Find A Strategy You Can Stick With

“The great strategy you can’t stick with is obviously vastly inferior to the very good strategy you can stick with.”
— Cliff Asness

This is why protecting your downside is more important than maximizing your upside. Forget the horserace and look to a strategy you can live with in good times and bad. For me, that strategy is investing largely in defensive, high quality companies that grow their dividends. It may lag in a bull market, but I can sleep like a baby in tough times. The key is that I know it works and I believe in it. That inoculates me against selling and locking in a big loss during a bear market.

You Don’t Get Extra Points For Degree of Difficulty

“If you’re in a wonderful business for a long time, even if you pay a little too much going in, you’re going to get a wonderful result if you stay in it a long time.”
— Warren Buffett

High quality companies can be great long term compounders.

Figure Out What Not To Do And Don’t Do That

“It is remarkable how much long-term advantage people like us have gotten by trying to be consistently not stupid, instead of trying to be very intelligent.”
— Charlie Munger

Inversion is the key to Munger’s success. Learning from the folly of others and avoiding their mistakes gives you a huge advantage in life and investing. Figuring out what not to do is more important than trying to be brilliant.

The Cost of Taxes Should Be Included In Your Opportunity Cost Calculations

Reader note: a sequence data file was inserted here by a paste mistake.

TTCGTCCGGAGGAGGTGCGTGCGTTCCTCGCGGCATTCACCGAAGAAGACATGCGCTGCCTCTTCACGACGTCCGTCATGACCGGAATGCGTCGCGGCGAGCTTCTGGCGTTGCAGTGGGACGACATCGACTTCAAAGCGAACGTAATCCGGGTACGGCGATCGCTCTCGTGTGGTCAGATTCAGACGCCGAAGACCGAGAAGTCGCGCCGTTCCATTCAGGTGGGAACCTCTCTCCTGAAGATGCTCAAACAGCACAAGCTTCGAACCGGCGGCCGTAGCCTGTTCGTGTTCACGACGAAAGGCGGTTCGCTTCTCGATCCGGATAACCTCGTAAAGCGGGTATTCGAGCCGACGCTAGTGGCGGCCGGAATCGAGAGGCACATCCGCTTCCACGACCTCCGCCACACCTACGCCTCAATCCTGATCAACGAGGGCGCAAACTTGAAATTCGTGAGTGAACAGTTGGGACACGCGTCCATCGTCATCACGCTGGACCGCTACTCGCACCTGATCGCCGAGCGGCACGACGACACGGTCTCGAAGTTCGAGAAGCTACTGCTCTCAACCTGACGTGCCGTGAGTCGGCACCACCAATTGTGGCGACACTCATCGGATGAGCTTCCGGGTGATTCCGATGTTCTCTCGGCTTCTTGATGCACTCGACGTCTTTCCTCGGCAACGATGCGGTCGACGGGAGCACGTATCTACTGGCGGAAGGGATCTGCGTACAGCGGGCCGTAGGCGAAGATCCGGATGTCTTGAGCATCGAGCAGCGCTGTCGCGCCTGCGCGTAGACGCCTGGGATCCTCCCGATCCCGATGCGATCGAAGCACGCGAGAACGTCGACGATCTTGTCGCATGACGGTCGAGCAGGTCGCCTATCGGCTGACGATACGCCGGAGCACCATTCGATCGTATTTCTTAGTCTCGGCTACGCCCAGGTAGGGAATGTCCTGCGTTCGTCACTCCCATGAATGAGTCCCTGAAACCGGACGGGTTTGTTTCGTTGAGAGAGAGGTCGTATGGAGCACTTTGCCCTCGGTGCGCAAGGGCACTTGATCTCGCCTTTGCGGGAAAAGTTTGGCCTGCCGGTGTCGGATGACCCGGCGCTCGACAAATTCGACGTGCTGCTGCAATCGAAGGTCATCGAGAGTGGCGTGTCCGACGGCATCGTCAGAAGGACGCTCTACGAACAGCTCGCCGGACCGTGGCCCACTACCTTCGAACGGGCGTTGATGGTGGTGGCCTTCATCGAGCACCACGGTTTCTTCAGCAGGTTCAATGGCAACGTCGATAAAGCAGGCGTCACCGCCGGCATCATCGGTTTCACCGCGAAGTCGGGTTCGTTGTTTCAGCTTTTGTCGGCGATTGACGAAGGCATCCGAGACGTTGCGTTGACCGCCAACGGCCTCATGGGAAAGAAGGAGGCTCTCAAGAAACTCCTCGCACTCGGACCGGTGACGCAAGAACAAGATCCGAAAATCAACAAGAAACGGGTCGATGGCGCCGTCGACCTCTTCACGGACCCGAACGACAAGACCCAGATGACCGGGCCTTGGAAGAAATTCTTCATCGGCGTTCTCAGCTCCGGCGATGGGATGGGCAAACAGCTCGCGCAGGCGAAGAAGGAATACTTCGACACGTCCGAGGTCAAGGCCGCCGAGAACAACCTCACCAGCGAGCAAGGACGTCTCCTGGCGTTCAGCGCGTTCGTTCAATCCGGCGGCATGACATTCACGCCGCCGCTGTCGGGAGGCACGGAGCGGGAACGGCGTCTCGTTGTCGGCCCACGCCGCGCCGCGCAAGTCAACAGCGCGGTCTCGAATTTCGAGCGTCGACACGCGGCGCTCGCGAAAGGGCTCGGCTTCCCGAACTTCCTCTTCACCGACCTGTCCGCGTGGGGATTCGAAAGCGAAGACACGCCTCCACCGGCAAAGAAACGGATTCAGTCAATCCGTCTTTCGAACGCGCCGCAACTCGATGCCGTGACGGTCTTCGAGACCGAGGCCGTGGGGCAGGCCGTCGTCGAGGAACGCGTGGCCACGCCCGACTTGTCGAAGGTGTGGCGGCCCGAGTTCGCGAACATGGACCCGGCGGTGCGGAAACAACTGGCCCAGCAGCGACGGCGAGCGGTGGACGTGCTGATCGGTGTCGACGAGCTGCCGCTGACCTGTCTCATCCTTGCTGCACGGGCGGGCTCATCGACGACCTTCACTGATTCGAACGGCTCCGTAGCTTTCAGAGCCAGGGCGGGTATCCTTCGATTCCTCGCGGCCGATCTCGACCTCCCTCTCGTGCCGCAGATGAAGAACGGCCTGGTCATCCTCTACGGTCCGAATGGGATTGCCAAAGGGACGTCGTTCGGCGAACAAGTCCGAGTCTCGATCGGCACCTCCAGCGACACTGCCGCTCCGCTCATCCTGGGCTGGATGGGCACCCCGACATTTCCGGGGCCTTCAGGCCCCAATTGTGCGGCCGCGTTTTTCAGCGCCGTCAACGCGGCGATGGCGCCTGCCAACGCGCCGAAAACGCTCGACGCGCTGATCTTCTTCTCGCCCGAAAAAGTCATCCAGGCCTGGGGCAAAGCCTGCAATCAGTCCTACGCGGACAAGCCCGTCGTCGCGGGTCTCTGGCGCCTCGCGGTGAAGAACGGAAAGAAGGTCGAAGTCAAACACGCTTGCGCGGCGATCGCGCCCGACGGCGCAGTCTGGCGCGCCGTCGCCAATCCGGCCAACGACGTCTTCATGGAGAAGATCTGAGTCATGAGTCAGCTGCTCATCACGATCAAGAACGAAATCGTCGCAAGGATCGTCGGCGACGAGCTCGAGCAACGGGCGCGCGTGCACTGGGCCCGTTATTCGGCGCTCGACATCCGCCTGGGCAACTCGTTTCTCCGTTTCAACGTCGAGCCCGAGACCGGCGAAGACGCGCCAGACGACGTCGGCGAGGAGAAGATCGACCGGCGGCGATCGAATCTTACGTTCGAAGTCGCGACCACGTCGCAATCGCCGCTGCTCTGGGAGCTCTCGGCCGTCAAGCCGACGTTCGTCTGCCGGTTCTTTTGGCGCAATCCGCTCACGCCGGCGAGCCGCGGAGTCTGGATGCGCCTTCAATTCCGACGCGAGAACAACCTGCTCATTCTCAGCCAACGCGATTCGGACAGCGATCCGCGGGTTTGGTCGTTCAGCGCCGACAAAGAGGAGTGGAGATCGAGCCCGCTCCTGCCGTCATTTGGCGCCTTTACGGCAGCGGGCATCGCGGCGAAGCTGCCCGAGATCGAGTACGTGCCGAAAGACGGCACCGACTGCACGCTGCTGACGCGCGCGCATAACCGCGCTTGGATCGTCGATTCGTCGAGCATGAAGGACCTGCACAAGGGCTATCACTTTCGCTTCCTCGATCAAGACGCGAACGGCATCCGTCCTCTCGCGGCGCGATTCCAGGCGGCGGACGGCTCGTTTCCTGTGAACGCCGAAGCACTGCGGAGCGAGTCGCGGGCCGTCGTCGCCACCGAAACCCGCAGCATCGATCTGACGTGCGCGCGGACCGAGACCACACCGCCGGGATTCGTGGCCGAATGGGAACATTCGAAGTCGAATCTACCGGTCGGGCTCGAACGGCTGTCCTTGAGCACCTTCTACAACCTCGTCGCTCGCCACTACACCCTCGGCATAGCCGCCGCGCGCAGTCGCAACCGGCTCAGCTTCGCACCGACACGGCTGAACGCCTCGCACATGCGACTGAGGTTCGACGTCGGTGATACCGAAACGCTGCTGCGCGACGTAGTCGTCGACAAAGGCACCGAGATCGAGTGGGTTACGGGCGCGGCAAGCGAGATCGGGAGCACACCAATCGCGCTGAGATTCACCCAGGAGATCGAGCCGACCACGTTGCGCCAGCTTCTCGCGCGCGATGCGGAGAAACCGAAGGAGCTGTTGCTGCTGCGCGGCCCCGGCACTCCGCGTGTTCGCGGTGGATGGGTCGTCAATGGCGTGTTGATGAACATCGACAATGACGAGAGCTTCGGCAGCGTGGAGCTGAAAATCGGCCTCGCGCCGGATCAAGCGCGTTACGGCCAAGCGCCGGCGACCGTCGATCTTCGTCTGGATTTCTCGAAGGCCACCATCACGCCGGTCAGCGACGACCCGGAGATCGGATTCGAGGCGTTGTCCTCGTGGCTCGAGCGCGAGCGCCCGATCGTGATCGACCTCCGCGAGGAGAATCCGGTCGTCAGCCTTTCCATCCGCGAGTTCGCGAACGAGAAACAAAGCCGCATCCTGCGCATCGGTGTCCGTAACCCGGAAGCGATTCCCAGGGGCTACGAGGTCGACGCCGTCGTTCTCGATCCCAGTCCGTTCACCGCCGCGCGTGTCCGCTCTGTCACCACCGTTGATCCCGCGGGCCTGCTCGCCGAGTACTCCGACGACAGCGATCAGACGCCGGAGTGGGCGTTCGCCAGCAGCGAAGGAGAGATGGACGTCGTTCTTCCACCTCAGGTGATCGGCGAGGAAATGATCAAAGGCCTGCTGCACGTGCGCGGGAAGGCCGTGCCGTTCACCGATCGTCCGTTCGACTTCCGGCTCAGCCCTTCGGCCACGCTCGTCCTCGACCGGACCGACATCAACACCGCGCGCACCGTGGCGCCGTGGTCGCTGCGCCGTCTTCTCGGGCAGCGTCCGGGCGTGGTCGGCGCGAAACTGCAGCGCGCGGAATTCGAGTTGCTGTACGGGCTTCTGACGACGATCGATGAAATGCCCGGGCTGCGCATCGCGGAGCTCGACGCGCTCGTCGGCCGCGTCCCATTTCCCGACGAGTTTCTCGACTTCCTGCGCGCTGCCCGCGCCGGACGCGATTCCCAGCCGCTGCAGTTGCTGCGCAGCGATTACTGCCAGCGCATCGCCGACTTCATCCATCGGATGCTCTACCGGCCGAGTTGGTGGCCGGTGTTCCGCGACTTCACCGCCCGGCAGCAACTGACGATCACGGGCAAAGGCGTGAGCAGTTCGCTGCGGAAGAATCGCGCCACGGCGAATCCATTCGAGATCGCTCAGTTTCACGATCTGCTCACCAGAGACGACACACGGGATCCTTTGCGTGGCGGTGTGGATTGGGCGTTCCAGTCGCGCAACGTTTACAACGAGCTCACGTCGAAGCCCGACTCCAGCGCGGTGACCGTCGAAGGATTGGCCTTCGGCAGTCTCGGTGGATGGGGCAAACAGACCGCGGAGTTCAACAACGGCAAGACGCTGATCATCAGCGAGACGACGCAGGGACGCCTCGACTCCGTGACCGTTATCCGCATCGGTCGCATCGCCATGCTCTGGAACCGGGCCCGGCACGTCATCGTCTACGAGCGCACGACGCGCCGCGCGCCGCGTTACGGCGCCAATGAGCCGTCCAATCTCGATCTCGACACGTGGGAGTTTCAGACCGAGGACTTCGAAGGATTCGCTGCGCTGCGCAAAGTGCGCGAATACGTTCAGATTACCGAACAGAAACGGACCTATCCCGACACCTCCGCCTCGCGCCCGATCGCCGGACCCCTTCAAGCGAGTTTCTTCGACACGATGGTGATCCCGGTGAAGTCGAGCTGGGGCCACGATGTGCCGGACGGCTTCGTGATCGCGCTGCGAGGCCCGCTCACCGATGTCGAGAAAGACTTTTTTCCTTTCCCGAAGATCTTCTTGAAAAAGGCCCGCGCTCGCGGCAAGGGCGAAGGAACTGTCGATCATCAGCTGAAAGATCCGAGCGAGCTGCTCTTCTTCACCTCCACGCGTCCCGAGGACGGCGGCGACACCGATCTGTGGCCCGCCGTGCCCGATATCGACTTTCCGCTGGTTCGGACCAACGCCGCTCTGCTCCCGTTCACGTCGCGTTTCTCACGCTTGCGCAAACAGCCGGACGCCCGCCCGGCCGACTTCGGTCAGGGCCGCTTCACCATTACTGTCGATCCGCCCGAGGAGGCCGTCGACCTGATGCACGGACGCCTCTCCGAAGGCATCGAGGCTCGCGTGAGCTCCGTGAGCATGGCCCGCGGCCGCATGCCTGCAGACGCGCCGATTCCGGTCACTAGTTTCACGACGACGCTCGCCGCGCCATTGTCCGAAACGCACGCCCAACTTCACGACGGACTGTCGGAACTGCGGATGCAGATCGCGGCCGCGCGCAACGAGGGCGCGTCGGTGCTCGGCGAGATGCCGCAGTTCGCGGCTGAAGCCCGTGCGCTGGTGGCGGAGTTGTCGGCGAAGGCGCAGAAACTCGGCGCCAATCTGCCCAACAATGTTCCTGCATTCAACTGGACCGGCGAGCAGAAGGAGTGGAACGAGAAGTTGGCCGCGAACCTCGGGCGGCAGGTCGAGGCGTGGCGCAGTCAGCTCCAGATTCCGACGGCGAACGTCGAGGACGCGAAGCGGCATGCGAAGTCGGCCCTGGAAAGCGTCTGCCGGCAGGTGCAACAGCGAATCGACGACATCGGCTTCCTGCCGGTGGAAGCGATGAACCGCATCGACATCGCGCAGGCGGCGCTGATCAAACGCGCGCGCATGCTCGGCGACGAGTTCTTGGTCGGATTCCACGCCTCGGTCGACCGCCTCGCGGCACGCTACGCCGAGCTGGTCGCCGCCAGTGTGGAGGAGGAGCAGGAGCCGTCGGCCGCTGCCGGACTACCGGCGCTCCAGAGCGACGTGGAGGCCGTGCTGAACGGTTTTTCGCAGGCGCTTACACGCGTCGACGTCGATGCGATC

“Intelligent people make decisions based on opportunity costs. It’s your alternatives that matter.”
— Charlie Munger

“Another very simple effect I very seldom see discussed either by investment managers or anybody else is the effect of taxes. If you’re going to buy something which compounds for 30 years at 15% per annum and you pay one 35% tax at the very end, the way that works out is that after taxes, you keep 13.3% per annum. In contrast, if you bought the same investment, but had to pay taxes every year of 35% out of the 15% that you earned, then your return would be 15% minus 35% of 15% or only 9.75% per year compounded. So the difference there is over 3.5%. And what 3.5% does to the numbers over long holding periods like 30 years is truly eye-opening. If you sit back for long, long stretches in great companies, you can get a huge edge from nothing but the way that income taxes work.
— Charlie Munger

Something I struggle with is the temptation to always be doing something. If I have a position with a big gain that is trading above fair value, I start to play with alternatives. The problem is that action for the sake of action should be avoided. It helps me to remember Munger’s comment about the huge advantage you can get from letting a company compound tax deferred over the long term. Unless there is something fundamentally wrong with the business or I have a much cheaper and more desirable alternative, sticking with a high quality winner generally makes sense. This helps me by increasing my hurdle rate to action in such a situation. 3.5% is Munger’s high end estimate for a company with a 15% annual total return, so depending on the company, I adjust downward. Since my holding period is less than 30 years, I generally figure between 0.5% and 1.5% for the benefit for long term tax deferral. If it’s a close call, taking no action can make sense.